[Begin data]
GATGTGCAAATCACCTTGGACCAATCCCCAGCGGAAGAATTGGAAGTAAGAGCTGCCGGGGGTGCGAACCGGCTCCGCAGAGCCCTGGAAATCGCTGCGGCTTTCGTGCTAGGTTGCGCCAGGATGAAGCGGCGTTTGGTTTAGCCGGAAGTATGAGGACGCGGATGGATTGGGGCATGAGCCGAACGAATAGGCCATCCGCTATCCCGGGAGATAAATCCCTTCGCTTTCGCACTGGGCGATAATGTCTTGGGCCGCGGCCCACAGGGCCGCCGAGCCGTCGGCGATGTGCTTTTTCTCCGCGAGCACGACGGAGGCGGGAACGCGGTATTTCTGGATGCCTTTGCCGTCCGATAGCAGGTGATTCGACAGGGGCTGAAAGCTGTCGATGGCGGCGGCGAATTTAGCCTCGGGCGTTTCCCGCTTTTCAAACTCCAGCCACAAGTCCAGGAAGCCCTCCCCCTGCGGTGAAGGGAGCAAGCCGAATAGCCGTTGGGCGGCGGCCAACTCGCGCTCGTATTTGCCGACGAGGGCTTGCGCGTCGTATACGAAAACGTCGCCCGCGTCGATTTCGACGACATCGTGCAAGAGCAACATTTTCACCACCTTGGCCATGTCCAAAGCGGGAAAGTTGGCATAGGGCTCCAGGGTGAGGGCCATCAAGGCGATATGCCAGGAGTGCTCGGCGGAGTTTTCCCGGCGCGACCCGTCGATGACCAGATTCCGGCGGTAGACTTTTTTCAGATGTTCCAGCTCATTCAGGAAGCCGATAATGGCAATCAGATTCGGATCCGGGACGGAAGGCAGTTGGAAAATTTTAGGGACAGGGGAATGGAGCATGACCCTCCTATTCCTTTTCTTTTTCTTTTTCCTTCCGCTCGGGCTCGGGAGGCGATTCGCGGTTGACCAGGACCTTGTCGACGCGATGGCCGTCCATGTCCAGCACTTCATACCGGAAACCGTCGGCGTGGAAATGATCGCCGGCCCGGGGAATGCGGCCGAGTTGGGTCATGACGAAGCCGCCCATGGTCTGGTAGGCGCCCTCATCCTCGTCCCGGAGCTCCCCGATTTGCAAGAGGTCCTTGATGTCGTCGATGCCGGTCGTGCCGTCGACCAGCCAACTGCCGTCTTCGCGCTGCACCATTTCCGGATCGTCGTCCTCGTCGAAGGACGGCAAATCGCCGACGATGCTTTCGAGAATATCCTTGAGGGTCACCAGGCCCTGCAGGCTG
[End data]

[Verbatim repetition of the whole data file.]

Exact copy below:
GATGTGCAAATCACCTTGGACCAATCCCCAGCGGAAGAATTGGAAGTAAGAGCTGCCGGGGGTGCGAACCGGCTCCGCAGAGCCCTGGAAATCGCTGCGGCTTTCGTGCTAGGTTGCGCCAGGATGAAGCGGCGTTTGGTTTAGCCGGAAGTATGAGGACGCGGATGGATTGGGGCATGAGCCGAACGAATAGGCCATCCGCTATCCCGGGAGATAAATCCCTTCGCTTTCGCACTGGGCGATAATGTCTTGGGCCGCGGCCCACAGGGCCGCCGAGCCGTCGGCGATGTGCTTTTTCTCCGCGAGCACGACGGAGGCGGGAACGCGGTATTTCTGGATGCCTTTGCCGTCCGATAGCAGGTGATTCGACAGGGGCTGAAAGCTGTCGATGGCGGCGGCGAATTTAGCCTCGGGCGTTTCCCGCTTTTCAAACTCCAGCCACAAGTCCAGGAAGCCCTCCCCCTGCGGTGAAGGGAGCAAGCCGAATAGCCGTTGGGCGGCGGCCAACTCGCGCTCGTATTTGCCGACGAGGGCTTGCGCGTCGTATACGAAAACGTCGCCCGCGTCGATTTCGACGACATCGTGCAAGAGCAACATTTTCACCACCTTGGCCATGTCCAAAGCGGGAAAGTTGGCATAGGGCTCCAGGGTGAGGGCCATCAAGGCGATATGCCAGGAGTGCTCGGCGGAGTTTTCCCGGCGCGACCCGTCGATGACCAGATTCCGGCGGTAGACTTTTTTCAGATGTTCCAGCTCATTCAGGAAGCCGATAATGGCAATCAGATTCGGATCCGGGACGGAAGGCAGTTGGAAAATTTTAGGGACAGGGGAATGGAGCATGACCCTCCTATTCCTTTTCTTTTTCTTTTTCCTTCCGCTCGGGCTCGGGAGGCGATTCGCGGTTGACCAGGACCTTGTCGACGCGATGGCCGTCCATGTCCAGCACTTCATACCGGAAACCGTCGGCGTGGAAATGATCGCCGGCCCGGGGAATGCGGCCGAGTTGGGTCATGACGAAGCCGCCCATGGTCTGGTAGGCGCCCTCATCCTCGTCCCGGAGCTCCCCGATTTGCAAGAGGTCCTTGATGTCGTCGATGCCGGTCGTGCCGTCGACCAGCCAACTGCCGTCTTCGCGCTGCACCATTTCCGGATCGTCGTCCTCGTCGAAGGACGGCAAATCGCCGACGATGCTTTCGAGAATATCCTTGAGGGTCACCAGGCCCTGCAGGCTG